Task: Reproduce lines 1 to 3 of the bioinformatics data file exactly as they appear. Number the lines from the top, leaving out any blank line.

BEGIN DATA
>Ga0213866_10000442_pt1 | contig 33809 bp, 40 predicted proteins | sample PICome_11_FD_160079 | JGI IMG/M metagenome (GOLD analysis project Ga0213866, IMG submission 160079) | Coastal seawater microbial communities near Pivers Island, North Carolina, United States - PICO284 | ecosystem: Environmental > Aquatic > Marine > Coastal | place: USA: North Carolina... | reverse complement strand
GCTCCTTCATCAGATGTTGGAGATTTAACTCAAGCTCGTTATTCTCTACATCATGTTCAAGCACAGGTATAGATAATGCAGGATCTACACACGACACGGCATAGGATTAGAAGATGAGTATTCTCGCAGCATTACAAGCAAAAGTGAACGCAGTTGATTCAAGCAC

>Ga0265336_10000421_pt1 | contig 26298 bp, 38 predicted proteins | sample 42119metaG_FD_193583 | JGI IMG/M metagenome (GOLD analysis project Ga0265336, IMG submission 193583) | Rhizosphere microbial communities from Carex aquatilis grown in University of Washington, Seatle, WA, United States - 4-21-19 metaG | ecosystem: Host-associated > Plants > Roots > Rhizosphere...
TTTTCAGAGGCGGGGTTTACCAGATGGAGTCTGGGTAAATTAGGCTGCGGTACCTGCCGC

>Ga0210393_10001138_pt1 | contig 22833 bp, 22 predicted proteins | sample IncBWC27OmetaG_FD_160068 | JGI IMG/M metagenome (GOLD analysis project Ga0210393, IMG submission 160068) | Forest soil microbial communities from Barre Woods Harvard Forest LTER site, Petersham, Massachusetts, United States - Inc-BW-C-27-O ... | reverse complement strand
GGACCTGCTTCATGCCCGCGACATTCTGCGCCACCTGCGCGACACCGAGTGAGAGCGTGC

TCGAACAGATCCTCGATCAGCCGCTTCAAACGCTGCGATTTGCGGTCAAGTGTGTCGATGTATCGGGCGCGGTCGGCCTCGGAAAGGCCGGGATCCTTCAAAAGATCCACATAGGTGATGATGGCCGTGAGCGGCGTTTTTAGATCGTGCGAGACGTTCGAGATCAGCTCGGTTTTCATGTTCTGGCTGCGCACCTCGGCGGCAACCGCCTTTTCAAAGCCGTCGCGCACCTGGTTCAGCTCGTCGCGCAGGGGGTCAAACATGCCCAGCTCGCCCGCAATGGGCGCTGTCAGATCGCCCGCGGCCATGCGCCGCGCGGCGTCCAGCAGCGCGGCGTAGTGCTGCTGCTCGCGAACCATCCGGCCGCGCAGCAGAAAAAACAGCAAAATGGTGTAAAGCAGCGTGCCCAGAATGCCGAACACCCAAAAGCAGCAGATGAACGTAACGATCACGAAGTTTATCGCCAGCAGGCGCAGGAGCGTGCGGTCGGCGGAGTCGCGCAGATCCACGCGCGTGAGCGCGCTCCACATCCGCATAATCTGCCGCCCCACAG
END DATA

>Ga0213866_10000442_pt1 | contig 33809 bp, 40 predicted proteins | sample PICome_11_FD_160079 | JGI IMG/M metagenome (GOLD analysis project Ga0213866, IMG submission 160079) | Coastal seawater microbial communities near Pivers Island, North Carolina, United States - PICO284 | ecosystem: Environmental > Aquatic > Marine > Coastal | place: USA: North Carolina... | reverse complement strand
GCTCCTTCATCAGATGTTGGAGATTTAACTCAAGCTCGTTATTCTCTACATCATGTTCAAGCACAGGTATAGATAATGCAGGATCTACACACGACACGGCATAGGATTAGAAGATGAGTATTCTCGCAGCATTACAAGCAAAAGTGAACGCAGTTGATTCAAGCAC

>Ga0265336_10000421_pt1 | contig 26298 bp, 38 predicted proteins | sample 42119metaG_FD_193583 | JGI IMG/M metagenome (GOLD analysis project Ga0265336, IMG submission 193583) | Rhizosphere microbial communities from Carex aquatilis grown in University of Washington, Seatle, WA, United States - 4-21-19 metaG | ecosystem: Host-associated > Plants > Roots > Rhizosphere...